“I was hesitant,” the 80-year-old said. “I just felt that the journey I had taken in my life — I didn’t do it for any recognition.”

It was her son-in-law, Robert Smith, executive director of UNI-CUE in Waterloo, who finally convinced her.

“He said, ‘Oh, I don’t know why you would be. I think it’s important that young people hear things about the older generation,’” Thomas remembered.

Telling Thomas that young people would benefit from hearing her story was all it took — for one big reason.


Lillian Thomas’ life has been shaped by the ways she’s helped local children find success.

From working in the Waterloo schools to helping start Club Les Dames to serving on local boards helping foster care and abused children to continuing to read with children long after she retired, Thomas’ life has been shaped by the ways she’s helped local children find success.

“I’ve always like to work with youth. I’ve always wanted to make a difference in young people’s lives,” she said.

Born Aug. 9, 1939, Thomas grew up in small-town, segregated Durant, Miss., in the 1940s and 1950s. But she said she was sheltered from much of the era’s racial prejudices and violence by virtue of living in a close-knit, all-black neighborhood.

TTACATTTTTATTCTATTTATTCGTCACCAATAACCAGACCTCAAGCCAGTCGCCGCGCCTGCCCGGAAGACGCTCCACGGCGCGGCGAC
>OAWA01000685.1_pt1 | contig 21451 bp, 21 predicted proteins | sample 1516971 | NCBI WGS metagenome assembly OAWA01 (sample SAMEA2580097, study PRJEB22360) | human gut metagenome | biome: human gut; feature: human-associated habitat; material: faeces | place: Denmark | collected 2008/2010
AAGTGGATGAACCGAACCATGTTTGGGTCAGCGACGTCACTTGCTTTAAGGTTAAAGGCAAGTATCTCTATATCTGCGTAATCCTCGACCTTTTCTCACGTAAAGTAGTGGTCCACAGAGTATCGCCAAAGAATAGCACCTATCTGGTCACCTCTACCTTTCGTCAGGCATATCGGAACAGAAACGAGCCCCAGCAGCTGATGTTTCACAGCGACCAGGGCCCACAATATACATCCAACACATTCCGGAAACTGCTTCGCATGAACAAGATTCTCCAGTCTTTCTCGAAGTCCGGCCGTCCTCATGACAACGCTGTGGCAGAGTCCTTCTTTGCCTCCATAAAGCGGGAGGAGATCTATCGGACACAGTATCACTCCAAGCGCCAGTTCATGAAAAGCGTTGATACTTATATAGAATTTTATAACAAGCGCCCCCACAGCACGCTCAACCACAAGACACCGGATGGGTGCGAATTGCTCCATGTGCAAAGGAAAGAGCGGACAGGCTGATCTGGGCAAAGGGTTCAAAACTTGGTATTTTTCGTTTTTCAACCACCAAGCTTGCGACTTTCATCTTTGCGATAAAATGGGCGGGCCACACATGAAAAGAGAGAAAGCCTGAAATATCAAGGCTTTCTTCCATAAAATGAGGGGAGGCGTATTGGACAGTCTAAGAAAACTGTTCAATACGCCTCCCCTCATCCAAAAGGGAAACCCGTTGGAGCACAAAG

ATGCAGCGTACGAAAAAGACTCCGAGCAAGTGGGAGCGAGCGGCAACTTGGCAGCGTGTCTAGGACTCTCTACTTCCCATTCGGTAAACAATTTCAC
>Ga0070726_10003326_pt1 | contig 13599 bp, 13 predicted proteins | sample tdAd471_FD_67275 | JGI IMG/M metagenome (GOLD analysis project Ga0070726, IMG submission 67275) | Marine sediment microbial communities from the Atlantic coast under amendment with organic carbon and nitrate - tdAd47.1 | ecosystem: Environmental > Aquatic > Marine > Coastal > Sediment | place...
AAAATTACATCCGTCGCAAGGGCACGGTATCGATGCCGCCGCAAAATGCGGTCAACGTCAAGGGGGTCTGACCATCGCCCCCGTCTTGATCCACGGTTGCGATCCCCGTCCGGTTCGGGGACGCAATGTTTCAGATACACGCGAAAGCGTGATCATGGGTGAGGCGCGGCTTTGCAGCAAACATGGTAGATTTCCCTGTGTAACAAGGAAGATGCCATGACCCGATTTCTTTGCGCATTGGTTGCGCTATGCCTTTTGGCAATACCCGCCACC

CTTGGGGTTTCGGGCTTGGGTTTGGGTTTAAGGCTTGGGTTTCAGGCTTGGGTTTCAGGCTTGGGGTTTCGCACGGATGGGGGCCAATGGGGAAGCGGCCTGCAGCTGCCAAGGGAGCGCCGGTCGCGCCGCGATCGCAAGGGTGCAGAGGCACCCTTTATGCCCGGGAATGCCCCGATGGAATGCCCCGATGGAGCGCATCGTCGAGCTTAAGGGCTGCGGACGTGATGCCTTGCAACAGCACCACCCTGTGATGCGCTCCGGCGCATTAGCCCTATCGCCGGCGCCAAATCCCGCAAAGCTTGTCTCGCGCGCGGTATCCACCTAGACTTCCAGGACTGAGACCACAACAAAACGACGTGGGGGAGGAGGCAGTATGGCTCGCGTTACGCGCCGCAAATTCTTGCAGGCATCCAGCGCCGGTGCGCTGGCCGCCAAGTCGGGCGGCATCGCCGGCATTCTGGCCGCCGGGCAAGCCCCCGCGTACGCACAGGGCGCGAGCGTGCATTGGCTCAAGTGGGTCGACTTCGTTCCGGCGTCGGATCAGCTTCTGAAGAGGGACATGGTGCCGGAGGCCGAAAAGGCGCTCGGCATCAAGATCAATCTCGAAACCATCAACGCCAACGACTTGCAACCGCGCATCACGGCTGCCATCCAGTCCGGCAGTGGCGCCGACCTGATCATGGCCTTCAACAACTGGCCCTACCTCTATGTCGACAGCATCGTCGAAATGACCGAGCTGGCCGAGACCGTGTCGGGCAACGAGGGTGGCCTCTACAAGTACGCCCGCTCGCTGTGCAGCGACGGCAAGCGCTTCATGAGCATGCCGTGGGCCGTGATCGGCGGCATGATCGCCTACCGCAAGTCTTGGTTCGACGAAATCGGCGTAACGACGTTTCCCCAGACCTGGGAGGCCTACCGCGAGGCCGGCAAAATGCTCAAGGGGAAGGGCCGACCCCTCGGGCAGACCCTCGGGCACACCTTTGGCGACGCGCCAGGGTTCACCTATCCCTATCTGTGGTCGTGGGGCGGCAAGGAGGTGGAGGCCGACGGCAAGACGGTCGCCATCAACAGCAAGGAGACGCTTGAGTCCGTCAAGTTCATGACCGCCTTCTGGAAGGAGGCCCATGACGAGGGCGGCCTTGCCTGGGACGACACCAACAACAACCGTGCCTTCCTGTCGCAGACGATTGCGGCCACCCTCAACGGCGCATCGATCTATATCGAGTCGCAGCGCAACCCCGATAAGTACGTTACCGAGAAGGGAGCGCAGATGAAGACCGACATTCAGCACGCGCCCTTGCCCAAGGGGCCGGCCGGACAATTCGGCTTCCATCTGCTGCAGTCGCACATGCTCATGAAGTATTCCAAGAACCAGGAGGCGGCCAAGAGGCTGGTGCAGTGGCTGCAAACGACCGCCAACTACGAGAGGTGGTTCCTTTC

“We really just looked after each other, protected the children, and the church was in the neighborhood — I really think I grew up in a true village,” she said.

One of her grandfathers lived in Waterloo, and Thomas remembers spending summers here as a child, she said.

After high school graduation, Thomas attended Jackson State University in Jackson, Miss.

“That experience was good, I wish I would have finished the four years — I did two-and-a-half,” she said. “But I came to Waterloo and got a job.”

In Waterloo, she met back up with Clyde Thomas unexpectedly — the two had dated for a time in high school, and like her, Clyde had moved to Waterloo because he had family connections and sought better opportunities.

The two quickly reconnected, had two daughters — Terri and Krystal — and will celebrate 60 years of marriage in December.

“When you love someone, you’re willing to work at it,” Thomas said of her long marriage.

An aunt helped Thomas land an interview with Waterloo Community Schools, where she was hired on as a teacher’s associate, or what’s known today as a para-educator, in a kindergarten class, which she immediately “loved.”

Later, Thomas worked in the library at the Bridgeway Project, the remodeled Grant Elementary School that began in 1970 as an alternative education program for elementary students.

The school’s model was to keep a 50/50 balance of white and nonwhite students, and Thomas said that extended to staff and teachers as well — something she noted was important for students and their parents to see.

“I think, when you get to know people on more of a personal level ... it’s educational,” she said. “You might think that you know me, but unless you have really visited with me and talked with me, our kids played with each other and visited each other’s homes, (you won’t find out) we like the same things you like.

“We all wanted most of the same things for our families: We wanted them to be healthy and productive.”